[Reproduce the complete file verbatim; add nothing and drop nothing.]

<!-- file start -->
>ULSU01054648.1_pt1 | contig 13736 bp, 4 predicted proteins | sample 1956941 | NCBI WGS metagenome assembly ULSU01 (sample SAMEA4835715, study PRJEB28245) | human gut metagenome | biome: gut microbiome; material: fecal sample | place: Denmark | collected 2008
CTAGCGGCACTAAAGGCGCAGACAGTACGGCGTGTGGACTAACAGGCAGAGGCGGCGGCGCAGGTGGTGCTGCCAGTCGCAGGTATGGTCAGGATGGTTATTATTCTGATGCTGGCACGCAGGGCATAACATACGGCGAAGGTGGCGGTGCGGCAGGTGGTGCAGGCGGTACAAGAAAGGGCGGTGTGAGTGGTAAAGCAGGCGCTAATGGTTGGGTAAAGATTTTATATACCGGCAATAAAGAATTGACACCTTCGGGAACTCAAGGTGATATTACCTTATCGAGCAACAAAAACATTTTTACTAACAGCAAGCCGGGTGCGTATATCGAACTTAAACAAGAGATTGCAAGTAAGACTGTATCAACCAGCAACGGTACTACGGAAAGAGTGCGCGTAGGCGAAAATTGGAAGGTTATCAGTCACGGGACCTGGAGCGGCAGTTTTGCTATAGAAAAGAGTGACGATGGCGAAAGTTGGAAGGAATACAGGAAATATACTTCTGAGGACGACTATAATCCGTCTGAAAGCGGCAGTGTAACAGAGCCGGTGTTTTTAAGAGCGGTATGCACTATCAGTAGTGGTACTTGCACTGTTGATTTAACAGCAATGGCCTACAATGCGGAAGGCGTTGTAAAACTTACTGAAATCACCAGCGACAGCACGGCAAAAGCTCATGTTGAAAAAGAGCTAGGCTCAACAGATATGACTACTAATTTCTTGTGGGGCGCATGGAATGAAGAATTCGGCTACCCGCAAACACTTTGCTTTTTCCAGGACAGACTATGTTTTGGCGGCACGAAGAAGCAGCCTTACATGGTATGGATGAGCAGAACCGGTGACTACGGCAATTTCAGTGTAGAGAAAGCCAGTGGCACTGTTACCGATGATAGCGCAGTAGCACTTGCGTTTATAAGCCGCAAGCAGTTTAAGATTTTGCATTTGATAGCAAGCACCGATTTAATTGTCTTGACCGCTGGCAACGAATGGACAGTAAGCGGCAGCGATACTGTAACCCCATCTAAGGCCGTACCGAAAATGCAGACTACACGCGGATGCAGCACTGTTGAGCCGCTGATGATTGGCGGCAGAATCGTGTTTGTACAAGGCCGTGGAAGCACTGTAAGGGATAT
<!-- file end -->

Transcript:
>ULSU01054648.1_pt1 | contig 13736 bp, 4 predicted proteins | sample 1956941 | NCBI WGS metagenome assembly ULSU01 (sample SAMEA4835715, study PRJEB28245) | human gut metagenome | biome: gut microbiome; material: fecal sample | place: Denmark | collected 2008
CTAGCGGCACTAAAGGCGCAGACAGTACGGCGTGTGGACTAACAGGCAGAGGCGGCGGCGCAGGTGGTGCTGCCAGTCGCAGGTATGGTCAGGATGGTTATTATTCTGATGCTGGCACGCAGGGCATAACATACGGCGAAGGTGGCGGTGCGGCAGGTGGTGCAGGCGGTACAAGAAAGGGCGGTGTGAGTGGTAAAGCAGGCGCTAATGGTTGGGTAAAGATTTTATATACCGGCAATAAAGAATTGACACCTTCGGGAACTCAAGGTGATATTACCTTATCGAGCAACAAAAACATTTTTACTAACAGCAAGCCGGGTGCGTATATCGAACTTAAACAAGAGATTGCAAGTAAGACTGTATCAACCAGCAACGGTACTACGGAAAGAGTGCGCGTAGGCGAAAATTGGAAGGTTATCAGTCACGGGACCTGGAGCGGCAGTTTTGCTATAGAAAAGAGTGACGATGGCGAAAGTTGGAAGGAATACAGGAAATATACTTCTGAGGACGACTATAATCCGTCTGAAAGCGGCAGTGTAACAGAGCCGGTGTTTTTAAGAGCGGTATGCACTATCAGTAGTGGTACTTGCACTGTTGATTTAACAGCAATGGCCTACAATGCGGAAGGCGTTGTAAAACTTACTGAAATCACCAGCGACAGCACGGCAAAAGCTCATGTTGAAAAAGAGCTAGGCTCAACAGATATGACTACTAATTTCTTGTGGGGCGCATGGAATGAAGAATTCGGCTACCCGCAAACACTTTGCTTTTTCCAGGACAGACTATGTTTTGGCGGCACGAAGAAGCAGCCTTACATGGTATGGATGAGCAGAACCGGTGACTACGGCAATTTCAGTGTAGAGAAAGCCAGTGGCACTGTTACCGATGATAGCGCAGTAGCACTTGCGTTTATAAGCCGCAAGCAGTTTAAGATTTTGCATTTGATAGCAAGCACCGATTTAATTGTCTTGACCGCTGGCAACGAATGGACAGTAAGCGGCAGCGATACTGTAACCCCATCTAAGGCCGTACCGAAAATGCAGACTACACGCGGATGCAGCACTGTTGAGCCGCTGATGATTGGCGGCAGAATCGTGTTTGTACAAGGCCGTGGAAGCACTGTAAGGGATAT